What was the biggest obstacle in the process of building a school in Prem Kot?

Kashmir is unique in the sense that its overall literacy rate is much higher than the rest of Pakistan. With the primary school enrollment rate being over ninety percent even for girls, the statistics show that the people of Kashmir despite being conservative are very progressive. Convincing the local community to send their girls to school was not an obstacle.

The actual challenge lies in the lack of infrastructure. I went to Muzaffarabad in February 2020. In January 2020, Neelam Valley area was hit by an avalanche in which dozens of people died and many houses were buried underneath the broken masses of snow. I visited a government-run shelter where a few families were living in a cramped space. I had some funds to help them in their medical treatment, to resettle into their homes, or get them by until they were resettled.

During that visit, as I talked to more and more people, I realized that according to a government estimate, 19,000 children died in the 2005 earthquake. Many school buildings collapsed; the earthquake happened at the time when schools were in session. More than seventy percent of the casualties were in the Muzaffarabad district. Since the 2005 earthquake, almost eighty percent of government school buildings that collapsed have not been rebuilt. Missing boundary walls, or fully collapsed and never reconstructed, or partially collapsed and damaged, none of which is conducive to proper learning. Lack of infrastructure or insufficient furniture, due to lack of financial resources, show that successive local governments were unable to rehabilitate schools. That adds an additional challenge for girls whose families want to send them to school.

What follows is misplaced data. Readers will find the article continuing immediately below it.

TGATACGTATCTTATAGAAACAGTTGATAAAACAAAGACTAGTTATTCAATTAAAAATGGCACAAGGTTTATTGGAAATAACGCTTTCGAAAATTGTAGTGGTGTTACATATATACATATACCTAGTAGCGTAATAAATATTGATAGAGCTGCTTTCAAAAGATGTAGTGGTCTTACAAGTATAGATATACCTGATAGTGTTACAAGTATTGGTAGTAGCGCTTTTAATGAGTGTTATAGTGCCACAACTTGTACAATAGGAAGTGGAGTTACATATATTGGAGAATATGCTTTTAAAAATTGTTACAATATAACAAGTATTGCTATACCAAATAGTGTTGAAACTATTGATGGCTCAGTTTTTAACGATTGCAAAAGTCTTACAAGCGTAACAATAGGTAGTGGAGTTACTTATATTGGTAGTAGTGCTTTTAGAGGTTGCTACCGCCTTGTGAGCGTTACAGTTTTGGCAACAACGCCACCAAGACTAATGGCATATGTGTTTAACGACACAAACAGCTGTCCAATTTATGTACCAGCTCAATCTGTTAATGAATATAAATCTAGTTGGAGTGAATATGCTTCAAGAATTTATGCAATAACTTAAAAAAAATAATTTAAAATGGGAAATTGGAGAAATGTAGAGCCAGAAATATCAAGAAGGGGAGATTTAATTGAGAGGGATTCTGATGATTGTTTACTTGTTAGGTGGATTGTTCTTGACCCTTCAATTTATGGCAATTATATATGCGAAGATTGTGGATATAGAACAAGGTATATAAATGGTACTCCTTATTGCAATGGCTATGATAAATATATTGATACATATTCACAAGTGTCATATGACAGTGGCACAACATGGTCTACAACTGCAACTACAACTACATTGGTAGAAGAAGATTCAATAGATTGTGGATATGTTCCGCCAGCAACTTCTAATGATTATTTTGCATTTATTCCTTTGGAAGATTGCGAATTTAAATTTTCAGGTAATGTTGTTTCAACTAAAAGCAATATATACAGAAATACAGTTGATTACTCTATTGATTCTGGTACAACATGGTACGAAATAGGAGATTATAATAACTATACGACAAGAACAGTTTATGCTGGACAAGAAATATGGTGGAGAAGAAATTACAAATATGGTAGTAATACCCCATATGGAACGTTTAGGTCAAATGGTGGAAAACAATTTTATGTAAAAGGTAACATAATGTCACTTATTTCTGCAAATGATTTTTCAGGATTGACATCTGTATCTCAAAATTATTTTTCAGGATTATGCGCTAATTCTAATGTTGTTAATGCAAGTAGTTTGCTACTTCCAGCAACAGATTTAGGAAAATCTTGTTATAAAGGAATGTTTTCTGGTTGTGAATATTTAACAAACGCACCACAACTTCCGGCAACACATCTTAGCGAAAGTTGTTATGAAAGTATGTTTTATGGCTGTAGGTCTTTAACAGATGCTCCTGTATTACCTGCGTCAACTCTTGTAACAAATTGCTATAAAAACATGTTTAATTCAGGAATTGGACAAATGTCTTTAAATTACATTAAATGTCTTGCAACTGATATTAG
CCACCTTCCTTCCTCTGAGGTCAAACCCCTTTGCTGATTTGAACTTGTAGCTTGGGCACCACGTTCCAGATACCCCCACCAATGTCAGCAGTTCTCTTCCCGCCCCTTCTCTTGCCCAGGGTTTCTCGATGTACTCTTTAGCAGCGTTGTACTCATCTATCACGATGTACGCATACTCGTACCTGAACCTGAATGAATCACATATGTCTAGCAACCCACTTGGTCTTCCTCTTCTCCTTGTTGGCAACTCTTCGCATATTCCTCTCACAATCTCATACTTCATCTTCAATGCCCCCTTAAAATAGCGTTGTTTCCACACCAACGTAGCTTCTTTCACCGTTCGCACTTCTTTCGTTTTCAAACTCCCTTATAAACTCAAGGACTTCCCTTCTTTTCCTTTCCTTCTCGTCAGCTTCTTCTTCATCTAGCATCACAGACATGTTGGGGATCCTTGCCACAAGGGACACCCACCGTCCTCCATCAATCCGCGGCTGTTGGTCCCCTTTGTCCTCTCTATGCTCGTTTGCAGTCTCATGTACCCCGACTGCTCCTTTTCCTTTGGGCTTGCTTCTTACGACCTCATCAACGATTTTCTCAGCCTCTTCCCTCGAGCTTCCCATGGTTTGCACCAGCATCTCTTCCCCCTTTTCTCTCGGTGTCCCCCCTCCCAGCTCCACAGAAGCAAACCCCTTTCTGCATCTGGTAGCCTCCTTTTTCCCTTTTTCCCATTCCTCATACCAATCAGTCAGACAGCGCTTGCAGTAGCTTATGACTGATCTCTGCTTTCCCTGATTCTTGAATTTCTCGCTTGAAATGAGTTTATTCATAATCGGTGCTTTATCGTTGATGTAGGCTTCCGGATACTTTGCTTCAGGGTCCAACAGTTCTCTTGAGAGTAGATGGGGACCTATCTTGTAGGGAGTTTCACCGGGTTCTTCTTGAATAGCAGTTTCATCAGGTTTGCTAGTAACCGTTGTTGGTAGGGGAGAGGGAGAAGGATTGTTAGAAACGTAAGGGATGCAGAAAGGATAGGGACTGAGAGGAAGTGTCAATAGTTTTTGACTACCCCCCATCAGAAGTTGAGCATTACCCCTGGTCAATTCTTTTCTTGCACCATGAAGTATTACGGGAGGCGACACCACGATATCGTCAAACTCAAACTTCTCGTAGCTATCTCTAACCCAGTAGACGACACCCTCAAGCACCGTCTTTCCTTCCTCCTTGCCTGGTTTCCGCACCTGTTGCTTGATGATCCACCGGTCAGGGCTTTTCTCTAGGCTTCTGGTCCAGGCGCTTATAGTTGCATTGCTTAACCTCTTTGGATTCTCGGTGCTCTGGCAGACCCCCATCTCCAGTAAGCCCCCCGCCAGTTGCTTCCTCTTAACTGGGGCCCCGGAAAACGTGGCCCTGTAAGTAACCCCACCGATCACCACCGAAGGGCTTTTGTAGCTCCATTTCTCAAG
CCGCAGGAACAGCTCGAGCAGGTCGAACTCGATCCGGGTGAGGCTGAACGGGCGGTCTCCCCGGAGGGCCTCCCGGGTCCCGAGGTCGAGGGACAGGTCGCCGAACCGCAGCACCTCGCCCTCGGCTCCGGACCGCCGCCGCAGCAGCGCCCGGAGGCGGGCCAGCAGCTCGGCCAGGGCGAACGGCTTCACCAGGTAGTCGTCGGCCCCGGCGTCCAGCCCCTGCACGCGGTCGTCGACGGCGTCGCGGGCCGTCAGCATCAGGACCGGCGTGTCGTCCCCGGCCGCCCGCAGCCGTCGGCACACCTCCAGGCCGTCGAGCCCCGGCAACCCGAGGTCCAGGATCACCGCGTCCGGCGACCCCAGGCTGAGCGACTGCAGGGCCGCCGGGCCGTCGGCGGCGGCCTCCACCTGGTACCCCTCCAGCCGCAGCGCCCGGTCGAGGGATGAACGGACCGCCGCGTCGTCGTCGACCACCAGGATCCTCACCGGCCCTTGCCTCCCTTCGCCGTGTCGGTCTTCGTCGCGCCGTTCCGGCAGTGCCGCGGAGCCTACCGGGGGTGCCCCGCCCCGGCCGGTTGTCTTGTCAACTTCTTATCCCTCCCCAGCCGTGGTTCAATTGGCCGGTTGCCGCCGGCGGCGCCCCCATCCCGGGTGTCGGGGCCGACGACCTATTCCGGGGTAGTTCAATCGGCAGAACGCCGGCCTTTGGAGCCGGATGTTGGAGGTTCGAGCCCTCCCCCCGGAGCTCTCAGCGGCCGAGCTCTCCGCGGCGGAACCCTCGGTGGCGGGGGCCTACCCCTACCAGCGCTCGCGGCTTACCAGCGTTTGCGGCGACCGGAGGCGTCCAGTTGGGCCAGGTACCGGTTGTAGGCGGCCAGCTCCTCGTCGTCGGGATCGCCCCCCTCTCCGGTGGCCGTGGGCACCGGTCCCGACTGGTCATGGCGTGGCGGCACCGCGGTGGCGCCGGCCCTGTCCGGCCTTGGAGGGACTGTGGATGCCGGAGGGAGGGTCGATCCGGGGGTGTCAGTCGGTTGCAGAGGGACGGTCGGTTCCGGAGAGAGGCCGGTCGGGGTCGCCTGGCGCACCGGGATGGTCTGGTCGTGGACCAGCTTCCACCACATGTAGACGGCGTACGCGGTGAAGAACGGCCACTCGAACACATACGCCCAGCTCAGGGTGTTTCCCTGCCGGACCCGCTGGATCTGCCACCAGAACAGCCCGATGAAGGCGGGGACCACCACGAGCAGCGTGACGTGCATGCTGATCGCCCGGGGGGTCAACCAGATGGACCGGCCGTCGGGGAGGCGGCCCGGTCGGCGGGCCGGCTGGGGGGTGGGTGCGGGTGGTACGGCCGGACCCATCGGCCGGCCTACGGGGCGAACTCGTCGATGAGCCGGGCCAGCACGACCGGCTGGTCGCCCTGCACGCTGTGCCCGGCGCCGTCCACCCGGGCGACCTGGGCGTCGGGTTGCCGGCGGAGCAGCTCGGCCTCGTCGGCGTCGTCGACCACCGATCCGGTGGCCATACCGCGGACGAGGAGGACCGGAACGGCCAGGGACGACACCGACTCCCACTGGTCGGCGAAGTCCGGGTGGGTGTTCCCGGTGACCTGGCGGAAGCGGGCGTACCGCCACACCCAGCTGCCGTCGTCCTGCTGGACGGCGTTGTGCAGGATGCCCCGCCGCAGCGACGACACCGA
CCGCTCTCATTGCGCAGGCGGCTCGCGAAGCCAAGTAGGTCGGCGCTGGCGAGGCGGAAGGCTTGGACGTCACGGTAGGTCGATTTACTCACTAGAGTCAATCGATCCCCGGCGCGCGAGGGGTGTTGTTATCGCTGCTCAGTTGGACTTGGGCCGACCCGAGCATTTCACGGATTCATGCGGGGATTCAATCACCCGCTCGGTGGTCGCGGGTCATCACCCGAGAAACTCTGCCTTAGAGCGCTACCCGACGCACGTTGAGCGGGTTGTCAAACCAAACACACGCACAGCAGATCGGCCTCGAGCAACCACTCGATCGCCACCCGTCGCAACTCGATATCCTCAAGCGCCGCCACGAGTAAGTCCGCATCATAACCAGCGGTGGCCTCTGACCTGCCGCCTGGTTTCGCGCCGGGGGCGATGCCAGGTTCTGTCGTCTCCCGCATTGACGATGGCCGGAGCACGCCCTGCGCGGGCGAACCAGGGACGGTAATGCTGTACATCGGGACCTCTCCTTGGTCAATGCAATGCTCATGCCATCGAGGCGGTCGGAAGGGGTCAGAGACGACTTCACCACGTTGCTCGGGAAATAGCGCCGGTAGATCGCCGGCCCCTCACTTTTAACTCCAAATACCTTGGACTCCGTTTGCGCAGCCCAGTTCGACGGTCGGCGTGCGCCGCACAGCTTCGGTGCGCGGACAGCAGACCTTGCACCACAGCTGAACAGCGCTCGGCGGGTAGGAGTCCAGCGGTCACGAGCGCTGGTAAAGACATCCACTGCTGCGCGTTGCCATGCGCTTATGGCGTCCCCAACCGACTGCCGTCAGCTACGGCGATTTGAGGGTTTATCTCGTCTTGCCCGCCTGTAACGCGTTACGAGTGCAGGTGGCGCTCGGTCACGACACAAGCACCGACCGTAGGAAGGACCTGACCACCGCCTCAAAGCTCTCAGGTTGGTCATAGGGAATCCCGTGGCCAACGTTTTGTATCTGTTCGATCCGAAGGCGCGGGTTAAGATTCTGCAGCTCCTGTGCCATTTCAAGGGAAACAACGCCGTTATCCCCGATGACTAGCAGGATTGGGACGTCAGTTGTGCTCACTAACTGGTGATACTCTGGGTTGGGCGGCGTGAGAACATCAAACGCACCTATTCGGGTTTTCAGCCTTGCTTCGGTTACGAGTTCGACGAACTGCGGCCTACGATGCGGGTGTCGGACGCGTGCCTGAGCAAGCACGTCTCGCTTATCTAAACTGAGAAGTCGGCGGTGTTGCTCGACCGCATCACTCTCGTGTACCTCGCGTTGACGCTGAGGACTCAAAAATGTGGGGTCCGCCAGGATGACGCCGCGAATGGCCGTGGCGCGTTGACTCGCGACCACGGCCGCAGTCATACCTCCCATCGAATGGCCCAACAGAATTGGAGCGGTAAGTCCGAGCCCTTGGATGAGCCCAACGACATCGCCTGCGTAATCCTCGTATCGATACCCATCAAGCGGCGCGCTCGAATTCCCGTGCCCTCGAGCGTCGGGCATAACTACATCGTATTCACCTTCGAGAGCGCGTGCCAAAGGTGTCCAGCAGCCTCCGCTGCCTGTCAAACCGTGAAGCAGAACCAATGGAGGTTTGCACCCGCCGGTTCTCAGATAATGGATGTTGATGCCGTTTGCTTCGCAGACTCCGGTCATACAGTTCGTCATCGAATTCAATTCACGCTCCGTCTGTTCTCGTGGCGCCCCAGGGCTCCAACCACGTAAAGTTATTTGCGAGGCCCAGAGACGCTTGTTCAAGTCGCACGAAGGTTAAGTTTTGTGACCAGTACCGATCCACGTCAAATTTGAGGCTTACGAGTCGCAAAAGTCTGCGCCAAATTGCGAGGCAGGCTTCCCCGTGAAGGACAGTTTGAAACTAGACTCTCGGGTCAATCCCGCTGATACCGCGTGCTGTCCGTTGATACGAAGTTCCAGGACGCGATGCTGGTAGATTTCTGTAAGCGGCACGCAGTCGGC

Most of these girls have to travel through a difficult terrain, often walking for over half-hour or even an hour to come to school. Even when I visited Prem Kot in March for the first day of the school, the inauguration, it was an hour and a half to two-hour drive from Muzaffarabad, and then we had to walk for twenty-twenty-five minutes to get to the school. No concrete road that directly goes to the school because of its location in a steep terrain. Girls have to commute often by foot; as most of them come from humble backgrounds, they don’t have private transportation. Even in hired school vans, it takes a long time to reach the school.

The other issue was the school did not have a building. Girls were sitting on rocks, under trees, and without a roof over their heads. The local community was eager to send their girls to school and were waiting for someone to help them.

I contacted Comprehensive Disaster Response Services, (CDRS), an organization that has been working in Kashmir since 2005. CDRS has a deep connection with the local community that arranged the land for the school, so we didn’t have to purchase it. This is another sign of the passion of the people of the area to send their girls to school. The local community provided the land, CDRS took over the project management and construction, and as I had initiated the project, I took on the responsibility of raising funds. Luckily, it was a small amount; the cost estimate was US$28,000.